So of the $255 million in revenues in three years, $150 million, which is more than half, are funds that already belong to the government of the Virgin Islands; and the fund has served as a fail-safe in case calamity were to strike.
Mr. Bryan had a different take on the matter when questioned by the Consortium. "The Debt Reserve Fund cannot be considered as savings," he said. "The $85 million that you're generating is not new revenue. It's revenue that you will be collecting because you have lowered your payment" as part of the refinancing.
Mr. Bryan didn't seem to have an issue with dissolving the fund. "So what you're telling me, the bank gives you back your $30,000 they're holding for the car and you don't want it? You want your bank to hold your money and not make interest on it? That don't make any sense," he said. He then said his aim is to save the Government Employees' Retirement System. "My point here is not to show how smart I am, my point is to save the G.E.R.S.," the governor said.
While the bill projects savings in the first ten years, it escalates aggressively from year 10 and onwards. The territory would realize a net change in cashflow of negative $5 million in the 11th year; another projected $13 million in the 12th year, and in the 15th year it climbs to about $60 million in negative cashflow. The agreement lasts for 20 years.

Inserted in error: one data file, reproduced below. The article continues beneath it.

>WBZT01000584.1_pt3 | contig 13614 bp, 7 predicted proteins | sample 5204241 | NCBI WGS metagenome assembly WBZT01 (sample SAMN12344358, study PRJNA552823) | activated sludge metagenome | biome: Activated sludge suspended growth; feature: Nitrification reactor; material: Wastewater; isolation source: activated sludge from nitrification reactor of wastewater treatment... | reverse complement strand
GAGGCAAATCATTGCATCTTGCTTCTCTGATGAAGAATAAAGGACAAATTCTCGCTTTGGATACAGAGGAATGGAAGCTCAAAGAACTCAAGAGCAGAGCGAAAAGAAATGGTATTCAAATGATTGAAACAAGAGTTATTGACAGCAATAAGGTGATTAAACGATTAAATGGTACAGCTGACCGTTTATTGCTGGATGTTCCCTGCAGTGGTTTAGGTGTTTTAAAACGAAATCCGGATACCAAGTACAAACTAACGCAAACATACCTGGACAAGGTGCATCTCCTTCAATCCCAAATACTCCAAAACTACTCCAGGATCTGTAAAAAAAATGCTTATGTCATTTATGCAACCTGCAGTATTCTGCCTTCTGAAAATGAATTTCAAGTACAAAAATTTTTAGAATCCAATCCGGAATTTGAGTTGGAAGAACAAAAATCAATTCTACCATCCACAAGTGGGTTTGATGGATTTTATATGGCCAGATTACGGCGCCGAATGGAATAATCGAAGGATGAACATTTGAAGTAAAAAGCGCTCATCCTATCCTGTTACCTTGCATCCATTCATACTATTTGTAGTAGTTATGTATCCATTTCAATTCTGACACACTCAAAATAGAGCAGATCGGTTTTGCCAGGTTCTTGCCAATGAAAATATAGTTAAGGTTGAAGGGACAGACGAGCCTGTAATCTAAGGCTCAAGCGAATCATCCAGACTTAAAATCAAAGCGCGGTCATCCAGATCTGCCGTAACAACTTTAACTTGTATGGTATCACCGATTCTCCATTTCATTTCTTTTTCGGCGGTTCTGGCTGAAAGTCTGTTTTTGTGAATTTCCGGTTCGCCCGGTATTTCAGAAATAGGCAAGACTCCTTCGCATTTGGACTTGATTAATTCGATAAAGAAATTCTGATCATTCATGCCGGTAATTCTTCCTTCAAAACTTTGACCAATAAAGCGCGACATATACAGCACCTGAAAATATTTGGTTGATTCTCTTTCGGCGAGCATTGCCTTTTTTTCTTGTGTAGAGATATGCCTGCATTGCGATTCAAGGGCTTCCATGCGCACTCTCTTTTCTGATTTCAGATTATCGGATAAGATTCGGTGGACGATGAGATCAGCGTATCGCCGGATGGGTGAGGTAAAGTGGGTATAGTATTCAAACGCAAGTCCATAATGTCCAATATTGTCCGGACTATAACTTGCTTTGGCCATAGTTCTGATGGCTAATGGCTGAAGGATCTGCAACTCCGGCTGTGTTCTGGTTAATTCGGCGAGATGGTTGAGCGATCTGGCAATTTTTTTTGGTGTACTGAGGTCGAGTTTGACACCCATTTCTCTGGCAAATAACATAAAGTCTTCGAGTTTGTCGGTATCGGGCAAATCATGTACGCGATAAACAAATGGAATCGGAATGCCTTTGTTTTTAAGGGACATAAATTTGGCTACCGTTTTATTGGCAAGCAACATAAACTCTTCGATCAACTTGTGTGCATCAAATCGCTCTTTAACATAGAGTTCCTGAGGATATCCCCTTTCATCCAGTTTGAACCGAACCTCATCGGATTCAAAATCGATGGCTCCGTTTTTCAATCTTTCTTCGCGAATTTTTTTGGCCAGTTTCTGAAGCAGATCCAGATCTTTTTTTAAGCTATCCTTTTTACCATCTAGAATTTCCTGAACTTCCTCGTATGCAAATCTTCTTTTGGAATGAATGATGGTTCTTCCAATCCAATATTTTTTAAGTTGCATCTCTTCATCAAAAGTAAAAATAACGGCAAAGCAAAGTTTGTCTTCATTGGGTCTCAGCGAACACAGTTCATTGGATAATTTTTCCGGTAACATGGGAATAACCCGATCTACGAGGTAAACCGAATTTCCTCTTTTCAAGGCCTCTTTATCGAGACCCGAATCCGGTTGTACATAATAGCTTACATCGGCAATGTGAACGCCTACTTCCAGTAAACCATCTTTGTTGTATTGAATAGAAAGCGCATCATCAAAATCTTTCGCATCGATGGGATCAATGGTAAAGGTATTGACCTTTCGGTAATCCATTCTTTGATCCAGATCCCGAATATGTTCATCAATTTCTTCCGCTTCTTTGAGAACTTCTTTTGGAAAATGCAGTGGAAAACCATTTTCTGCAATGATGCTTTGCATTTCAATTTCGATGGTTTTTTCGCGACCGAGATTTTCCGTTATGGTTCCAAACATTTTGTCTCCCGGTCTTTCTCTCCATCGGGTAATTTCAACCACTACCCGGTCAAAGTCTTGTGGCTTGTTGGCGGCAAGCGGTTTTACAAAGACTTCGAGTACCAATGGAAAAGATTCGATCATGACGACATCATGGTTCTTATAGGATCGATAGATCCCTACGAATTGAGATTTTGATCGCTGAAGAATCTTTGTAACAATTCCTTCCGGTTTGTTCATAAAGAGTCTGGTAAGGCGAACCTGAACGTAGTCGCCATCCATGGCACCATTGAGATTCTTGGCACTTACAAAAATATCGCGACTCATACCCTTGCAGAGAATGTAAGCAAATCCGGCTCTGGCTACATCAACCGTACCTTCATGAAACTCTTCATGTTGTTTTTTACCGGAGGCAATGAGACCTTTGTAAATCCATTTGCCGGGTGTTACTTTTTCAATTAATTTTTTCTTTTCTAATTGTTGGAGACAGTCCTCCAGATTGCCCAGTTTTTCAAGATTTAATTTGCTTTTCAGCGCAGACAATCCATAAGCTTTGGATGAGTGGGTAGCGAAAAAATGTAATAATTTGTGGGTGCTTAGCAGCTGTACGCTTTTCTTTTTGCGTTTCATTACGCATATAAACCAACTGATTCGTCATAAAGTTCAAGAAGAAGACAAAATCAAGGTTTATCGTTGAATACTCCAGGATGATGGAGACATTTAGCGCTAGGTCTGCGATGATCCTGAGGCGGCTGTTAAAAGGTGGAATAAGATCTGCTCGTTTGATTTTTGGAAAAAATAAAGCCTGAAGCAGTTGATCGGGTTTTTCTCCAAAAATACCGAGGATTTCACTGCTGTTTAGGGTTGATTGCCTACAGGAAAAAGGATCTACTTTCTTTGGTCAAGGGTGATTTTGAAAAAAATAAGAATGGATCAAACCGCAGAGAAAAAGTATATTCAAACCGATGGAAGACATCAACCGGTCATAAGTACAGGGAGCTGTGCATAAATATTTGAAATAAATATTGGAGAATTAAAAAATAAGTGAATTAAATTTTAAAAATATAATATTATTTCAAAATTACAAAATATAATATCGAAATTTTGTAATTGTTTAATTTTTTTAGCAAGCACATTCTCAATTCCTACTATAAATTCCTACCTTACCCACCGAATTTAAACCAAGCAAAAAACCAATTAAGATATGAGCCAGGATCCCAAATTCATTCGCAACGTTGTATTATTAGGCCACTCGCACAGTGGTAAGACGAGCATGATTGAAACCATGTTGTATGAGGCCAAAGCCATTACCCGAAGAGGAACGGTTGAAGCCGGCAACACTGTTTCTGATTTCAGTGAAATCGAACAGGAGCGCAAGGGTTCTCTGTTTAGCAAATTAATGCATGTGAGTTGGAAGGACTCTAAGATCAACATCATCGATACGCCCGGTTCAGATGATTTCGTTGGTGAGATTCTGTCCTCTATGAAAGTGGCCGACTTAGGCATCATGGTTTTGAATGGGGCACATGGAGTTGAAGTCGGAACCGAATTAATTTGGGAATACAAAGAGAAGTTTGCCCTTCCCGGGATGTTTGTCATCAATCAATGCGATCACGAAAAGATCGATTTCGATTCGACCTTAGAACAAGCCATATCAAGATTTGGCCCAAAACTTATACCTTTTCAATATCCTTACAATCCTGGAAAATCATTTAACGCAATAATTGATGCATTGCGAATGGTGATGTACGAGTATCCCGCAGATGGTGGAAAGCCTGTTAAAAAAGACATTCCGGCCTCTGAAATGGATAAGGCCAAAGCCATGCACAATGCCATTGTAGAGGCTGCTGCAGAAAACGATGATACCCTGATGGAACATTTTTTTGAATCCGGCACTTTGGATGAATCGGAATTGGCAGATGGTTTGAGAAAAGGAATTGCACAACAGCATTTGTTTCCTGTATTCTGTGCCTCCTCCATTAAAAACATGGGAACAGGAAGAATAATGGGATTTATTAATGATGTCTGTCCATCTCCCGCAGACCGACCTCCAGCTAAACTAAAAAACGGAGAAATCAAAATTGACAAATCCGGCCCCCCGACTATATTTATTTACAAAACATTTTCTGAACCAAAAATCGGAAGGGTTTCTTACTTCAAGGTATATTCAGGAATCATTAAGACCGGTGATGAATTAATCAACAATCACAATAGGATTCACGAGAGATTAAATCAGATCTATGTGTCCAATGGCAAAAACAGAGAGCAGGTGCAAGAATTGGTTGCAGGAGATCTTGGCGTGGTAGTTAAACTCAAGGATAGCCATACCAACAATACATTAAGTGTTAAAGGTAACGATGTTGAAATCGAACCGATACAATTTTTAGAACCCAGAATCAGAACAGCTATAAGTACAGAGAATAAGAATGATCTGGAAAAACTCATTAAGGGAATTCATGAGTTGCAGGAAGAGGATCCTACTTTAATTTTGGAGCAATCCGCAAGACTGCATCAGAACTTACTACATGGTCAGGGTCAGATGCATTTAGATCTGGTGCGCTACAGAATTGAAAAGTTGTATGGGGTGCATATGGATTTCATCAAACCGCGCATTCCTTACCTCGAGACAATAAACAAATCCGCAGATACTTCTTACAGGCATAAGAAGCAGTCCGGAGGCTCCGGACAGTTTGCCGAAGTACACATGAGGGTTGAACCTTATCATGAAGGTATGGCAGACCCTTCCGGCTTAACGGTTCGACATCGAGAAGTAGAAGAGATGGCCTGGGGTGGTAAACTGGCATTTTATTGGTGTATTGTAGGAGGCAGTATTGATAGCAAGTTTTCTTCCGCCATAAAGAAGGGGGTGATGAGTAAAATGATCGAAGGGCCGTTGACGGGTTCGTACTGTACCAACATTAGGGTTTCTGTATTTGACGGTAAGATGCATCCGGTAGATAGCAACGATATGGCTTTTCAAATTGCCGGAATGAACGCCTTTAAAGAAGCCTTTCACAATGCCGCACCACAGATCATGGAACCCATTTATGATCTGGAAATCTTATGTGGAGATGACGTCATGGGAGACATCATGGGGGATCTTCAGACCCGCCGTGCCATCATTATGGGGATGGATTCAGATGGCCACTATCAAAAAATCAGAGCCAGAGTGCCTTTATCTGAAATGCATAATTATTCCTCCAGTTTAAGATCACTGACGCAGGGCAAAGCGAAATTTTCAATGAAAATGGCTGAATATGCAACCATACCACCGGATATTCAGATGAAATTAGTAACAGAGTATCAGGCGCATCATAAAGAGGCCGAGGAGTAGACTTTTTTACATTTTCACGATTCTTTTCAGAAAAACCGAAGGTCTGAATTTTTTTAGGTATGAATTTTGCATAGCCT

"As the deal is currently structured, we envision dissavings starting in year 11," said Capital Markets Advisors President Richard Tortora during a Committee on Finance hearing last Thursday. Capital Market Advisors serves as the financial advisor to the V.I. Public Finance Authority. Mr. Tortora said through the agreement, the SPV would reserve the right to refinance the bonds, however he said refinancing would be dependent on market conditions.
"When you put out that the [revenues generated through the refinancing] will be $85 million per year but you fail to tell the public that a portion of that is monies that belong to the Government of the Virgin Islands, then your statement isn't factual and you're giving information that you cannot in any way verify," Mr. Vialet said during a Committee on Finance Hearing Thursday.
During a session on Friday where the bill was passed, Mr. Vialet said, "The numbers are here, they just failed to be honest and to disclose exactly what's happening. And the numbers we have seen clearly say they're taking all the savings, putting it on the frontend for three years, and then on the backend this government of the Virgin Islands — from 2033, 2034, 2035, 2036 — is going to lose $50 million to $60 million. That's what the numbers say. The numbers say that there's a net saving of $52.5 million. Tell me how is that possible when you're already cashing out [$150 million] that belong to the people of the Virgin Islands, but it's only a net saving of $52 million."
The five senators voted against the measure include Ms. Sarauw, Mr. Vialet, Dwayne DeGraff, Javan James and Oakland Benta. The eight senators who supported the measure were Allison DeGazon, Stedmann Hodge, Jr., Novelle Francis, Donna Frett-Gregory, Alicia Barnes, Myron Jackson, Marvin Blyden and Athneil Thomas.